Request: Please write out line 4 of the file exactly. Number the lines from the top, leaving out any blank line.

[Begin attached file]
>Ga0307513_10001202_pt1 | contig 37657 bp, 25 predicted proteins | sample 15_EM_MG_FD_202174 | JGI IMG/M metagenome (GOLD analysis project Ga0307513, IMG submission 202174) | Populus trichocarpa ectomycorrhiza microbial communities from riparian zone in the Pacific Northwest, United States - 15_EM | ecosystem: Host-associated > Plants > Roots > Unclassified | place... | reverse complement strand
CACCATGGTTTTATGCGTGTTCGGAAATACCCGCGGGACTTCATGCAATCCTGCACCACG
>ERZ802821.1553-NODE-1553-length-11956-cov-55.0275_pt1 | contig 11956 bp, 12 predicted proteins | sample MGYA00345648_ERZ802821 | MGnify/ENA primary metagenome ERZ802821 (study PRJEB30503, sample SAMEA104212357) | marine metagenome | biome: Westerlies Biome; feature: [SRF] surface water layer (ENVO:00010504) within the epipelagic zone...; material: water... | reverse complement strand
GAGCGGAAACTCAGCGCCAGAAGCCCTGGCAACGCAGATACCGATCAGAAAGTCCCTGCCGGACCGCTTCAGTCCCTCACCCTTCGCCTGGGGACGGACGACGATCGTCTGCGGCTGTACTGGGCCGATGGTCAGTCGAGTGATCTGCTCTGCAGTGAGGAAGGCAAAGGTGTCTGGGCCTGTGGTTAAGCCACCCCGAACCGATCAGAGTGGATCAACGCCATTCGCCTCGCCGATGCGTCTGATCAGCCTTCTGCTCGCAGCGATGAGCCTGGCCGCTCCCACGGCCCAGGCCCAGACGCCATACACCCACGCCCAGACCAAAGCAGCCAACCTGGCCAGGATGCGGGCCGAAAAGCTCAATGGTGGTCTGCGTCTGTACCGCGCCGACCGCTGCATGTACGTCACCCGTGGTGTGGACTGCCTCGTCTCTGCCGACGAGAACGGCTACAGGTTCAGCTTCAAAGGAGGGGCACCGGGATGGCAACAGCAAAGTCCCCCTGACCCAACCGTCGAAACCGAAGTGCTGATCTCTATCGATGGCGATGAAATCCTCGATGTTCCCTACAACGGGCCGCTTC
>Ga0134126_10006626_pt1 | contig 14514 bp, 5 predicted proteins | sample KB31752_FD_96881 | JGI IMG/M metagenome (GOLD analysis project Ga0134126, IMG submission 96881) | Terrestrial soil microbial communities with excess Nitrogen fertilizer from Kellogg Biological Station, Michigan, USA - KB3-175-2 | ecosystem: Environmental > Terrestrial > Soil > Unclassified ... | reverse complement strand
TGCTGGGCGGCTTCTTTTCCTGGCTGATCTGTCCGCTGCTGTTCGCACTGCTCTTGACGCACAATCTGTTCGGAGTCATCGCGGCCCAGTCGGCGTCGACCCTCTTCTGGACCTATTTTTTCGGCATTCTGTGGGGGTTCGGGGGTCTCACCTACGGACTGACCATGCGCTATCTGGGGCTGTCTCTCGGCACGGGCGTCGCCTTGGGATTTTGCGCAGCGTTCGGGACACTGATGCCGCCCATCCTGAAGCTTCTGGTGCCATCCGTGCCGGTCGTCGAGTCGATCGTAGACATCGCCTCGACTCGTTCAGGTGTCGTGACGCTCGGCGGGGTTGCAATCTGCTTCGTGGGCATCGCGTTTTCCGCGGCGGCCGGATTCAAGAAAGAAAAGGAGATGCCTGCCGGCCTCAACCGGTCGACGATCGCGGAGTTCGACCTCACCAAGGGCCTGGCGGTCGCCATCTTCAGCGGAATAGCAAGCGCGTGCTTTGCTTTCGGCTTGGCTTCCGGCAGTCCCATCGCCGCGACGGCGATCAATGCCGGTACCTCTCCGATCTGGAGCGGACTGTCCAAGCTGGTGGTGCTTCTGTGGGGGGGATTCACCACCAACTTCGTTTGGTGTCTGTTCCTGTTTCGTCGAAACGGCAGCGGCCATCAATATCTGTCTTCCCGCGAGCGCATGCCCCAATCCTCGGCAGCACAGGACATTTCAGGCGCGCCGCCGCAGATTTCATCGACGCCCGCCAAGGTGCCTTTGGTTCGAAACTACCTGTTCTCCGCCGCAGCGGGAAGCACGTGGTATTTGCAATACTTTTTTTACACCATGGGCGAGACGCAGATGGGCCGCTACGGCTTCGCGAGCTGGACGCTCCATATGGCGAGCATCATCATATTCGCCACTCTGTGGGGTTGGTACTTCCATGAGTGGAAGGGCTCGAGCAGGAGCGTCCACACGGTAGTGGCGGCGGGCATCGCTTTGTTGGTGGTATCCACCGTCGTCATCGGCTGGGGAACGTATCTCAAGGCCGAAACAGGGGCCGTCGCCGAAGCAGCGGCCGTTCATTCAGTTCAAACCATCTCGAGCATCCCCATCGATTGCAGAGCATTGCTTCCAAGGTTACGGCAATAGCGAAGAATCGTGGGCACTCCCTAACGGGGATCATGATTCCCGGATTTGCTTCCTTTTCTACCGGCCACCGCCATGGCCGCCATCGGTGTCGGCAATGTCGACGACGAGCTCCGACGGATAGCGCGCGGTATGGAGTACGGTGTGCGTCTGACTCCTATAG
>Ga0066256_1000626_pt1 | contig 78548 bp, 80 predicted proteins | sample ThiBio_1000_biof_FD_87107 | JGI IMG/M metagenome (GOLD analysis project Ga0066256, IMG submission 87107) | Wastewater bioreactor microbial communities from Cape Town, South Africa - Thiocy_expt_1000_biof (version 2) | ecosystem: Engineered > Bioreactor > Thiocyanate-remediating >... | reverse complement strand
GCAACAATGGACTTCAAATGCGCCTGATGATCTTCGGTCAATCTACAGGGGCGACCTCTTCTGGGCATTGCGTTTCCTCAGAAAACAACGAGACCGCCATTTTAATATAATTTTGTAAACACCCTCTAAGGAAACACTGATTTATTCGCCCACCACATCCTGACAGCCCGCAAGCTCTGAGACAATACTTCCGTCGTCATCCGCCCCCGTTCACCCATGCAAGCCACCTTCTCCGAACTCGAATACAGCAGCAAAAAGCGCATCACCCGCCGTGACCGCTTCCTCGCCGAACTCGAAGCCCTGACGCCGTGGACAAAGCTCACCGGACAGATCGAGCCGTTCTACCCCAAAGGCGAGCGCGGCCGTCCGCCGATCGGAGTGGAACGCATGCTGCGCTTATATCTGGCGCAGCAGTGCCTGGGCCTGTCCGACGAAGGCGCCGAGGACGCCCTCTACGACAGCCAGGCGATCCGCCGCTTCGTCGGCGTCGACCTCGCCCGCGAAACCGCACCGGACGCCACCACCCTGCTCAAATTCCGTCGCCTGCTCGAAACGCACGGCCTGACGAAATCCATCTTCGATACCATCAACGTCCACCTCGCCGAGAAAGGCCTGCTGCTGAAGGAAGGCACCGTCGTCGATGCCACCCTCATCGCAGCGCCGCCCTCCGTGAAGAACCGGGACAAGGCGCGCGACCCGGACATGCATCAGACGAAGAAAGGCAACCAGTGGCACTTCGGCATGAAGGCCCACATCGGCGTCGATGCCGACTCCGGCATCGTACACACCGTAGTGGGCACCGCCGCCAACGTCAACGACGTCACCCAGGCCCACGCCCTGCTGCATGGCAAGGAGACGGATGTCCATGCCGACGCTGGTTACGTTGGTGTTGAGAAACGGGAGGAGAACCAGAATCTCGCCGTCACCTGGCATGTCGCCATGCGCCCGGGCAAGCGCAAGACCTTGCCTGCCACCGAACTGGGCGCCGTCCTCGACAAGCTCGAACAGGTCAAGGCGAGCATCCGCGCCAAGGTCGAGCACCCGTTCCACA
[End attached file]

GAGCGGAAACTCAGCGCCAGAAGCCCTGGCAACGCAGATACCGATCAGAAAGTCCCTGCCGGACCGCTTCAGTCCCTCACCCTTCGCCTGGGGACGGACGACGATCGTCTGCGGCTGTACTGGGCCGATGGTCAGTCGAGTGATCTGCTCTGCAGTGAGGAAGGCAAAGGTGTCTGGGCCTGTGGTTAAGCCACCCCGAACCGATCAGAGTGGATCAACGCCATTCGCCTCGCCGATGCGTCTGATCAGCCTTCTGCTCGCAGCGATGAGCCTGGCCGCTCCCACGGCCCAGGCCCAGACGCCATACACCCACGCCCAGACCAAAGCAGCCAACCTGGCCAGGATGCGGGCCGAAAAGCTCAATGGTGGTCTGCGTCTGTACCGCGCCGACCGCTGCATGTACGTCACCCGTGGTGTGGACTGCCTCGTCTCTGCCGACGAGAACGGCTACAGGTTCAGCTTCAAAGGAGGGGCACCGGGATGGCAACAGCAAAGTCCCCCTGACCCAACCGTCGAAACCGAAGTGCTGATCTCTATCGATGGCGATGAAATCCTCGATGTTCCCTACAACGGGCCGCTTC